If you have sex with someone who has AIDS, not HIV, can you still get HIV?
Yes. People who have AIDS are still infected with the HIV virus. This means they can pass HIV on to others.
AIDS, which stands for acquired immunodeficiency syndrome, is caused by a type of virus called the human immunodeficiency virus, or HIV for short. When someone gets HIV, that person can transmit the infection to other people immediately. But it takes a while for HIV to fully develop into the condition called AIDS. People who have AIDS are still HIV positive and can transmit the virus to others.
HIV is passed from one person to another when it is spread from the inside of an infected person's body to the inside of another person's body. Having unprotected sex with an infected person is one way the virus spreads because during sex, infected fluids — such as semen (the fluid released from the penis when a male ejaculates), vaginal fluids, or blood — are passed from one person to another. Someone can become infected even if only tiny amounts of these fluids are spread.
You can't tell if someone is infected with HIV. Often the only way to know is through testing. In fact, people who are HIV positive might not even know that they have the virus. Most of the signs that someone has HIV don't show up until that person has developed full-blown AIDS.
Make sure anyone you're thinking of having sex with is tested for HIV and other sexually transmitted diseases (STDs) before you have sex. Then use condoms EVERY time you have sex — including oral, vaginal, or anal sex. Using condoms is important even when both people have had negative tests because it can take up to 6 months for an HIV test to show up as positive after a person has become infected with the virus.
Reviewed by: Julia Brown Lancaster, MSN, WHNP-BC
Date reviewed: January 2015
*Names have been changed to protect user privacy.
|National AIDS Hotlines These hotlines are managed by the Centers for Disease Control and Prevention. These free numbers will give you easy-to-understand information about HIV and AIDS and referrals to clinics and support groups. All the information they provide is anonymous and confidential. Call: (800) 232-4636 for English or Spanish.|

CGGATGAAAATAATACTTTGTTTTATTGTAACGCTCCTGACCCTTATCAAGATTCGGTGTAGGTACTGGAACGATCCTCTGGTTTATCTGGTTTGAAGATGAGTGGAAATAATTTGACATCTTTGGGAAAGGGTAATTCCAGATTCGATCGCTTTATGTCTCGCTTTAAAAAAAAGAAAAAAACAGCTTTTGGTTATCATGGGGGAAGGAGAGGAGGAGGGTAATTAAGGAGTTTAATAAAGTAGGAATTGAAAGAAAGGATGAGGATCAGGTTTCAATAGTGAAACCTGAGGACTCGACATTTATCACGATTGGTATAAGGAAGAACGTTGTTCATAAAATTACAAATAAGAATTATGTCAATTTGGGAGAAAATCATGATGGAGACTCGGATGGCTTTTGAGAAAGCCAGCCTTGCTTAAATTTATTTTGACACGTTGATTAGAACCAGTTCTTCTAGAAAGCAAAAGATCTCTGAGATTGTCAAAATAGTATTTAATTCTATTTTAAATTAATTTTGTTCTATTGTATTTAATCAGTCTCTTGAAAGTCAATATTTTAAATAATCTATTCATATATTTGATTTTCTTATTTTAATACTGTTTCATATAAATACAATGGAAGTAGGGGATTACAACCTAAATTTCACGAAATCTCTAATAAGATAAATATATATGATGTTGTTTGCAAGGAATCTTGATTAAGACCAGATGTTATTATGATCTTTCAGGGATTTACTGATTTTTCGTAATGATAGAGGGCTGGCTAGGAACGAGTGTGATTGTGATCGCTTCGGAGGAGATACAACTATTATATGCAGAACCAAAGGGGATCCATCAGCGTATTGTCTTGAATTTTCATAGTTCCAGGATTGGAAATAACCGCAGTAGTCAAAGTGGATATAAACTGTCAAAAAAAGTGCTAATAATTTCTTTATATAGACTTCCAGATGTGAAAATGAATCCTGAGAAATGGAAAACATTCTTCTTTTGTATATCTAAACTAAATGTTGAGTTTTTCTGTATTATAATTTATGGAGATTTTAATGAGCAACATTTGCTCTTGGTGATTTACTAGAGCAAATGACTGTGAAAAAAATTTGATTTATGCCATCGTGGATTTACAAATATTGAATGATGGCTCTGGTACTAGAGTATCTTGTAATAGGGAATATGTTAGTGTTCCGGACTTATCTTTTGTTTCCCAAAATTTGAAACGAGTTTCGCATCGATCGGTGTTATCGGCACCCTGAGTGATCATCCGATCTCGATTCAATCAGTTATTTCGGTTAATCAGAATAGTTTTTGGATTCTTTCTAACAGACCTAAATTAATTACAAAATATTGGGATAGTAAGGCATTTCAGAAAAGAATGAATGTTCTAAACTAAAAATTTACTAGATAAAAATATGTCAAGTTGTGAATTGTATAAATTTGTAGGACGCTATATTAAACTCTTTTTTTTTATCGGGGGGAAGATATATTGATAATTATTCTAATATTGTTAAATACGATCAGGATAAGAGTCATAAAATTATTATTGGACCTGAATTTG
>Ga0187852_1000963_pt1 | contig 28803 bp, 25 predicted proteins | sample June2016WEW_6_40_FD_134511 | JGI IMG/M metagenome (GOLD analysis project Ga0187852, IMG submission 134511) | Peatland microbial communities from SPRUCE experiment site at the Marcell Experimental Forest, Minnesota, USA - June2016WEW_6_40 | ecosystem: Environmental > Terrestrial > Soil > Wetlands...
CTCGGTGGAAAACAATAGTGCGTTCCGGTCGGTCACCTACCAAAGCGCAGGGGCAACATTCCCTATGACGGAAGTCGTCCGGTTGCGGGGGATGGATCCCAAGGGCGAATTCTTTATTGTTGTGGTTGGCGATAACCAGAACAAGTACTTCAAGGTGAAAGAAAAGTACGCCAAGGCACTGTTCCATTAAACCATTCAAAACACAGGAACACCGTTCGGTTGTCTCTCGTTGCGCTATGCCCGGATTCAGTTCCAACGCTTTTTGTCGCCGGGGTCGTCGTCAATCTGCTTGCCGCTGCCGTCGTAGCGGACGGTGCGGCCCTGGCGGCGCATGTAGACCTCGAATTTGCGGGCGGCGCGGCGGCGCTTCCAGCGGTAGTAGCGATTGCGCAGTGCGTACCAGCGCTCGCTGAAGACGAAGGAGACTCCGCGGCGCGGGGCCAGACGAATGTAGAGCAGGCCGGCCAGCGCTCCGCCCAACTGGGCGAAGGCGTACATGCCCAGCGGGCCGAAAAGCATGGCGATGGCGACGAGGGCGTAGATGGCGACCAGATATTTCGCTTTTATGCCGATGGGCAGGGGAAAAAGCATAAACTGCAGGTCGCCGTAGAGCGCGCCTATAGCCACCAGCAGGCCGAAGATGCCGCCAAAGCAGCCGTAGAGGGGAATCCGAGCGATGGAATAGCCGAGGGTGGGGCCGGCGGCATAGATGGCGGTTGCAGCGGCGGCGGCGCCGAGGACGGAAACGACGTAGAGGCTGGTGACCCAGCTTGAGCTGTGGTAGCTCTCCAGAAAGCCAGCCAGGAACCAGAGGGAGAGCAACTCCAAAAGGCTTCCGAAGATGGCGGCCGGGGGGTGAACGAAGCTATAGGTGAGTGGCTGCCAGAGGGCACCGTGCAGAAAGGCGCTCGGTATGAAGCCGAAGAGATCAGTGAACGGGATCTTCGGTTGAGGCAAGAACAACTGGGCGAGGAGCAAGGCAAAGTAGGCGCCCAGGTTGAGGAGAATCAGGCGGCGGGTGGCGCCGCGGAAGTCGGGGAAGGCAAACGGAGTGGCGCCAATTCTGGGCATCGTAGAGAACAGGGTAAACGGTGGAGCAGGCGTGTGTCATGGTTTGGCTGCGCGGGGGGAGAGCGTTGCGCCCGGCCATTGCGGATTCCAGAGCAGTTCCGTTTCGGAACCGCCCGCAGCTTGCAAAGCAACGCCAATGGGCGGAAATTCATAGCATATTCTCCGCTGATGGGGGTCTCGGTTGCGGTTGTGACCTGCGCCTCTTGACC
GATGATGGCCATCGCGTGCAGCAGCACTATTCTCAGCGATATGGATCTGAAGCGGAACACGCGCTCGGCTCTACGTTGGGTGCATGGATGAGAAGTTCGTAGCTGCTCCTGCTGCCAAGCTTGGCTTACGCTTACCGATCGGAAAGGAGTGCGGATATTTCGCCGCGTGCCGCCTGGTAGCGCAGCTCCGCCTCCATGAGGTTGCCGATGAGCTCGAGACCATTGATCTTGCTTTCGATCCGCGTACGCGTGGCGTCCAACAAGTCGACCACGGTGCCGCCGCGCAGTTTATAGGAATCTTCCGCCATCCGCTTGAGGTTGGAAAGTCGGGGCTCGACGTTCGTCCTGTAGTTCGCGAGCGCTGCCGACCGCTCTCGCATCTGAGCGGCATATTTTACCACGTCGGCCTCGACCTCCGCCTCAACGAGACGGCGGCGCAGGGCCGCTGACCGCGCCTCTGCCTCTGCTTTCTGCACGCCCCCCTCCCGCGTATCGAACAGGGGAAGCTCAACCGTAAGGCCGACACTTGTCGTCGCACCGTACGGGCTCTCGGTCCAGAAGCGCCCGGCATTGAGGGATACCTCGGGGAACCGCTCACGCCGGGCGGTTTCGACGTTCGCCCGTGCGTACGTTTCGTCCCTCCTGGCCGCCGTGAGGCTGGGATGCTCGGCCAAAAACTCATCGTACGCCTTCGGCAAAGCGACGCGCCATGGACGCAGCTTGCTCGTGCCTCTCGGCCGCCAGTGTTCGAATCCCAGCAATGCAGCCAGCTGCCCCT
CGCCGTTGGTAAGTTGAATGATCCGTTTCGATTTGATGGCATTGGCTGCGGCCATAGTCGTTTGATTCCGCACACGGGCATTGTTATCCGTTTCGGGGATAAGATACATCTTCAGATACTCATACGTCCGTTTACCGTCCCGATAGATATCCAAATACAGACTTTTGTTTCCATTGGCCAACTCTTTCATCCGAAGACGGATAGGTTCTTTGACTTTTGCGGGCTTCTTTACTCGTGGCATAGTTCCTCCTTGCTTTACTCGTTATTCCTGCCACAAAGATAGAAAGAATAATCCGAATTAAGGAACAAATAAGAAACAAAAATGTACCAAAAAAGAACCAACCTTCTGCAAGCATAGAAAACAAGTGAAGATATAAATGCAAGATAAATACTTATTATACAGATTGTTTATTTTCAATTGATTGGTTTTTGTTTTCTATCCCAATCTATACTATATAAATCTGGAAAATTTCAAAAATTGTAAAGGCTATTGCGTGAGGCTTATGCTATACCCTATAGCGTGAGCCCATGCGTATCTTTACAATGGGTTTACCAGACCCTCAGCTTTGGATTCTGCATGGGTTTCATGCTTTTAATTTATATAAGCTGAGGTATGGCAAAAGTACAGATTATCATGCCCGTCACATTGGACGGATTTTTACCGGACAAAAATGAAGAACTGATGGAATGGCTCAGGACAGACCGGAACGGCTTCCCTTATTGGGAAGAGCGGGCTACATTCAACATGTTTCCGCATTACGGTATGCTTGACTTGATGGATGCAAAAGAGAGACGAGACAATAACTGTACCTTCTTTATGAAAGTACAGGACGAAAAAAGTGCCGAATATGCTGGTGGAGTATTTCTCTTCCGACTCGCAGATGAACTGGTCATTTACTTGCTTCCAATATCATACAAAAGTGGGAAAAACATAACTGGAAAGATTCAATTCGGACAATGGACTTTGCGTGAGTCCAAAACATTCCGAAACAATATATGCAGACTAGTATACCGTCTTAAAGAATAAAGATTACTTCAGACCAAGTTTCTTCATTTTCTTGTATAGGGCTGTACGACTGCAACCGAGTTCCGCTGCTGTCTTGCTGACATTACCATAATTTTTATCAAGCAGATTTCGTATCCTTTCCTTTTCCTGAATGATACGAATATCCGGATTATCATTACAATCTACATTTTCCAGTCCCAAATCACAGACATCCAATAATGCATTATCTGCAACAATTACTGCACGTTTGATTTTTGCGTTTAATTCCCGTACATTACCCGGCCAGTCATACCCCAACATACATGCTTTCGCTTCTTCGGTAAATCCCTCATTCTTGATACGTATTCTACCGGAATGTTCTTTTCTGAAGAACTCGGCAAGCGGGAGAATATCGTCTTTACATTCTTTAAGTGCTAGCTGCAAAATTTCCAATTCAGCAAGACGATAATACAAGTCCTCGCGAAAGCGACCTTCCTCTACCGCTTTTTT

|American Sexual Health Association This nonprofit organization is dedicated to preventing sexually transmitted diseases and offers hotlines for prevention and control of STDs.|
|American Foundation for AIDS Research (amfAR) This nonprofit organization is dedicated to the support of AIDS research, prevention, treatment education, and advocacy.|
|Aids.gov Information and resources on HIV/AIDS in the United States.|
|National HIV Testing Resources Answers to frequently asked questions about AIDS testing and information on finding an HIV testing site near you.|
|HIV and AIDS There is no cure for AIDS, which is why prevention is so important. Get the facts on HIV/AIDS, as well as how it affects the body and is treated, in this article.|
|Talking to Your Partner About Condoms Some people - even those who are having sex - are embarrassed by the topic of condoms. Here are some tips for talking about condoms with your partner.|
|HIV Testing Resources Often the only way to know if someone is infected with HIV is through testing. Here are the facts on what's involved in getting tested — and who should get tested for HIV and why.|
|5 Myths About STDs There's lots of misinformation out there about STDs. We set the record straight on 5 of the most common myths.|
|About Sexually Transmitted Diseases (STDs) You've probably heard lots of discouraging news about sexually transmitted diseases. The good news is that STDs can be prevented. Find out how to protect yourself.|
|How Do People Get AIDS? AIDS, or acquired immunodeficiency syndrome, is a disease where the body is unable to fight off many infectious diseases as it normally could. Find out how AIDS is spread and how to protect yourself against it.|
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